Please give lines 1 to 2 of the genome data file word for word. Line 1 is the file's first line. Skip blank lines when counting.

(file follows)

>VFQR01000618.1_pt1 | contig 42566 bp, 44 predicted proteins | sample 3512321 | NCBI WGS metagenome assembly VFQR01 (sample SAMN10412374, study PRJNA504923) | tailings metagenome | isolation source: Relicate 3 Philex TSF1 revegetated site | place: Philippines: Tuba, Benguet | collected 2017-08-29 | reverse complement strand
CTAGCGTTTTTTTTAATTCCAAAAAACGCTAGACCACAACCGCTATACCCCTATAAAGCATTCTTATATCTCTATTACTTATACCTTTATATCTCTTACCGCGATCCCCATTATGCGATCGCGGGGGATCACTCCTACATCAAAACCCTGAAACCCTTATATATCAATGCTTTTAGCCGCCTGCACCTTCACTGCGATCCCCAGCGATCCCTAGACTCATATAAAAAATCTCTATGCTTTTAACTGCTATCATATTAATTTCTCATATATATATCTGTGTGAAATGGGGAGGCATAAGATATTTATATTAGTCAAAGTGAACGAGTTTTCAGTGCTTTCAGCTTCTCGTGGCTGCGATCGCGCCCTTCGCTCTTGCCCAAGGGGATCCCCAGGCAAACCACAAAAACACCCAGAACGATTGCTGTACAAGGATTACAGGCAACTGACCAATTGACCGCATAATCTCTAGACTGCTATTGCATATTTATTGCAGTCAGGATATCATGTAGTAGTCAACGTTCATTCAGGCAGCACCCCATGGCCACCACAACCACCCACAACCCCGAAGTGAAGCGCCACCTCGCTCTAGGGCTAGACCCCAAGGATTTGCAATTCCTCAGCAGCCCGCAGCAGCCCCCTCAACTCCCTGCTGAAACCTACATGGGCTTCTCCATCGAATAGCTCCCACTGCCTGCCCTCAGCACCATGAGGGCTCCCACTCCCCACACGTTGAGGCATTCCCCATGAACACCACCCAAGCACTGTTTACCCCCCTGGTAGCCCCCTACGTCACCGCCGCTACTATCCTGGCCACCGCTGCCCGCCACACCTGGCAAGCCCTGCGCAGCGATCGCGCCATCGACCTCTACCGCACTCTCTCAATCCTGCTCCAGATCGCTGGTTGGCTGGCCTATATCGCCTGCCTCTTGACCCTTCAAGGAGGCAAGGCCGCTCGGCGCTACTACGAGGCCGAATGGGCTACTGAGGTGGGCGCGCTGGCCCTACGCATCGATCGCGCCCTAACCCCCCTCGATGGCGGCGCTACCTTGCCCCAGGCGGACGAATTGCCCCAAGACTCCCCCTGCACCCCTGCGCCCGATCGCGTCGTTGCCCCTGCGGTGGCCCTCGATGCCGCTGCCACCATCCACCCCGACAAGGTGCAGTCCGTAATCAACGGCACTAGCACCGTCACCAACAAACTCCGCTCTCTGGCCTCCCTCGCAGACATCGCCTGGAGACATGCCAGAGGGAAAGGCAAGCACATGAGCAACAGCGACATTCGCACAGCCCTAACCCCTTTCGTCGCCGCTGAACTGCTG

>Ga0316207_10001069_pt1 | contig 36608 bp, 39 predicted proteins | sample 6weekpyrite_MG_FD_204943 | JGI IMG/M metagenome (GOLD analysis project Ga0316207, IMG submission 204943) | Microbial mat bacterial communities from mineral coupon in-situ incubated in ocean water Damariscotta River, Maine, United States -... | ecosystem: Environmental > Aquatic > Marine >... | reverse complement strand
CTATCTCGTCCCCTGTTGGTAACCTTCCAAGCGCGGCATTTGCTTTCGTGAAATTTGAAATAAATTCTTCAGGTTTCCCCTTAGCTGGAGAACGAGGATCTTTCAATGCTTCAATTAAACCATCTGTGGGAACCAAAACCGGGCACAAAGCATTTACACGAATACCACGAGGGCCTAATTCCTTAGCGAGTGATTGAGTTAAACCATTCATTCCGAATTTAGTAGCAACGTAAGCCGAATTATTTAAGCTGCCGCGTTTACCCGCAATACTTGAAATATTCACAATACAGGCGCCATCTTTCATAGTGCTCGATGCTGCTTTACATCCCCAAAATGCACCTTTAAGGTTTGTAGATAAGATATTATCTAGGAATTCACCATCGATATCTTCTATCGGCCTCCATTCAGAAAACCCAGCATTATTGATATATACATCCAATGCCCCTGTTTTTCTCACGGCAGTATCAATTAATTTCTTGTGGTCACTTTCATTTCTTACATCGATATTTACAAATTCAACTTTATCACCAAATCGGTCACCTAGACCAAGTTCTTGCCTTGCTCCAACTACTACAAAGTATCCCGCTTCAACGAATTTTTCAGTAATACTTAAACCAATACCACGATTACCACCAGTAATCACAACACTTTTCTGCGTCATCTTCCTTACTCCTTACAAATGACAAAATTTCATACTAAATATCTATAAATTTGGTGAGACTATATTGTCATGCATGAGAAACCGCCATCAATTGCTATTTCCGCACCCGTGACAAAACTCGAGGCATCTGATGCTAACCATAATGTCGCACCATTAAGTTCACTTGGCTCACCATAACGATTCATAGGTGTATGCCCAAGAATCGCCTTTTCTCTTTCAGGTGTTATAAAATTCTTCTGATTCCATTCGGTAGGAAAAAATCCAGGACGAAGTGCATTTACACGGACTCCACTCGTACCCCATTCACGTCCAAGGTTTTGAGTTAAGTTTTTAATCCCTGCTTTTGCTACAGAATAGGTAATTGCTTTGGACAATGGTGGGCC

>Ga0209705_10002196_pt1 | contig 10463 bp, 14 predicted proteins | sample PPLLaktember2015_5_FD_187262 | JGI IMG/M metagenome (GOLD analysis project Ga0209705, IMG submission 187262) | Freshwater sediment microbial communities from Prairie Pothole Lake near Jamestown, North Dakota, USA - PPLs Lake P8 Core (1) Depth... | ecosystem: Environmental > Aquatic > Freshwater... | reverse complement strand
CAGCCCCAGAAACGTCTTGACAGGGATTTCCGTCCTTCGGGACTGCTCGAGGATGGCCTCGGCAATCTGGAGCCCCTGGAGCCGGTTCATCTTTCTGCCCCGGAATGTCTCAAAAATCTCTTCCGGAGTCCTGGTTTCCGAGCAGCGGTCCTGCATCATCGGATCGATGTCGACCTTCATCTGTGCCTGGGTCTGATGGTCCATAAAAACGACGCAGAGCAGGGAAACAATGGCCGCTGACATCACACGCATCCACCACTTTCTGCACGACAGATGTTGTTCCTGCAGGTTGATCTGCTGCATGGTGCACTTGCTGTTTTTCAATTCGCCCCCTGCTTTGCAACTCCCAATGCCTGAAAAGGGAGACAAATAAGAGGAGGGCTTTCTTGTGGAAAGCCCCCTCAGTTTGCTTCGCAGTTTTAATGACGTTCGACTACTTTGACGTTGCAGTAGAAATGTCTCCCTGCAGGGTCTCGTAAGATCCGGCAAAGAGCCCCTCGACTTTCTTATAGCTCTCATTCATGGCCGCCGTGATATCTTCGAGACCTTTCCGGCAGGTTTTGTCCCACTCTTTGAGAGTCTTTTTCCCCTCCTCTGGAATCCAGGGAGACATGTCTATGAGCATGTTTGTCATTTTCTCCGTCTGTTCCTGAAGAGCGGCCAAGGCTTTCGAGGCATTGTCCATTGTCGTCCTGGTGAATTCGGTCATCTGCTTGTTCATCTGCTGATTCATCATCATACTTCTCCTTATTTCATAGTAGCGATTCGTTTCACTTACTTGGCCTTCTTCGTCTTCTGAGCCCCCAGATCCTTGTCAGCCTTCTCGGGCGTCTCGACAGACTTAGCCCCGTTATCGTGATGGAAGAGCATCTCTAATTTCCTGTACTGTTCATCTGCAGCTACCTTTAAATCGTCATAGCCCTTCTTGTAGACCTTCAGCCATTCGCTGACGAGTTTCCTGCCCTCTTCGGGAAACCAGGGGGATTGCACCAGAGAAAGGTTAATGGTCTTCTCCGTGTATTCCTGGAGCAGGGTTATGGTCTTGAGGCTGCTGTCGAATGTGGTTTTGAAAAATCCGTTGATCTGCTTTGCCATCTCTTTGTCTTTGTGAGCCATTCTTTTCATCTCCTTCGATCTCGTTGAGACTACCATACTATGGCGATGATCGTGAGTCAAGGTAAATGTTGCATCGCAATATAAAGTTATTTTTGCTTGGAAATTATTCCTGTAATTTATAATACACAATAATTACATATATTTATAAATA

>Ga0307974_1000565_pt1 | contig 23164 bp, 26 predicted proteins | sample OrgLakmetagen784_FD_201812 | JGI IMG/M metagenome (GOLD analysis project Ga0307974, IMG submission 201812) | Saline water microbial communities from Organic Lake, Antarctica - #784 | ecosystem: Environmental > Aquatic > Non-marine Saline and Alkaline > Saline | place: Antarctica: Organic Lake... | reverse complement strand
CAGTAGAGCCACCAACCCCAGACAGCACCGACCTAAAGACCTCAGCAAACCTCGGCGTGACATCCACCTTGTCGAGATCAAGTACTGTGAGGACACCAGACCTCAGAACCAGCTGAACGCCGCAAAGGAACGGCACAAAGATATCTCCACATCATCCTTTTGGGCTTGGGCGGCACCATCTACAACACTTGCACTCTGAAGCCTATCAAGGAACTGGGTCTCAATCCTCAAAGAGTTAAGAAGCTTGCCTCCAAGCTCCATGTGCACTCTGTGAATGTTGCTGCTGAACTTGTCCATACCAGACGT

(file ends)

>VFQR01000618.1_pt1 | contig 42566 bp, 44 predicted proteins | sample 3512321 | NCBI WGS metagenome assembly VFQR01 (sample SAMN10412374, study PRJNA504923) | tailings metagenome | isolation source: Relicate 3 Philex TSF1 revegetated site | place: Philippines: Tuba, Benguet | collected 2017-08-29 | reverse complement strand
CTAGCGTTTTTTTTAATTCCAAAAAACGCTAGACCACAACCGCTATACCCCTATAAAGCATTCTTATATCTCTATTACTTATACCTTTATATCTCTTACCGCGATCCCCATTATGCGATCGCGGGGGATCACTCCTACATCAAAACCCTGAAACCCTTATATATCAATGCTTTTAGCCGCCTGCACCTTCACTGCGATCCCCAGCGATCCCTAGACTCATATAAAAAATCTCTATGCTTTTAACTGCTATCATATTAATTTCTCATATATATATCTGTGTGAAATGGGGAGGCATAAGATATTTATATTAGTCAAAGTGAACGAGTTTTCAGTGCTTTCAGCTTCTCGTGGCTGCGATCGCGCCCTTCGCTCTTGCCCAAGGGGATCCCCAGGCAAACCACAAAAACACCCAGAACGATTGCTGTACAAGGATTACAGGCAACTGACCAATTGACCGCATAATCTCTAGACTGCTATTGCATATTTATTGCAGTCAGGATATCATGTAGTAGTCAACGTTCATTCAGGCAGCACCCCATGGCCACCACAACCACCCACAACCCCGAAGTGAAGCGCCACCTCGCTCTAGGGCTAGACCCCAAGGATTTGCAATTCCTCAGCAGCCCGCAGCAGCCCCCTCAACTCCCTGCTGAAACCTACATGGGCTTCTCCATCGAATAGCTCCCACTGCCTGCCCTCAGCACCATGAGGGCTCCCACTCCCCACACGTTGAGGCATTCCCCATGAACACCACCCAAGCACTGTTTACCCCCCTGGTAGCCCCCTACGTCACCGCCGCTACTATCCTGGCCACCGCTGCCCGCCACACCTGGCAAGCCCTGCGCAGCGATCGCGCCATCGACCTCTACCGCACTCTCTCAATCCTGCTCCAGATCGCTGGTTGGCTGGCCTATATCGCCTGCCTCTTGACCCTTCAAGGAGGCAAGGCCGCTCGGCGCTACTACGAGGCCGAATGGGCTACTGAGGTGGGCGCGCTGGCCCTACGCATCGATCGCGCCCTAACCCCCCTCGATGGCGGCGCTACCTTGCCCCAGGCGGACGAATTGCCCCAAGACTCCCCCTGCACCCCTGCGCCCGATCGCGTCGTTGCCCCTGCGGTGGCCCTCGATGCCGCTGCCACCATCCACCCCGACAAGGTGCAGTCCGTAATCAACGGCACTAGCACCGTCACCAACAAACTCCGCTCTCTGGCCTCCCTCGCAGACATCGCCTGGAGACATGCCAGAGGGAAAGGCAAGCACATGAGCAACAGCGACATTCGCACAGCCCTAACCCCTTTCGTCGCCGCTGAACTGCTG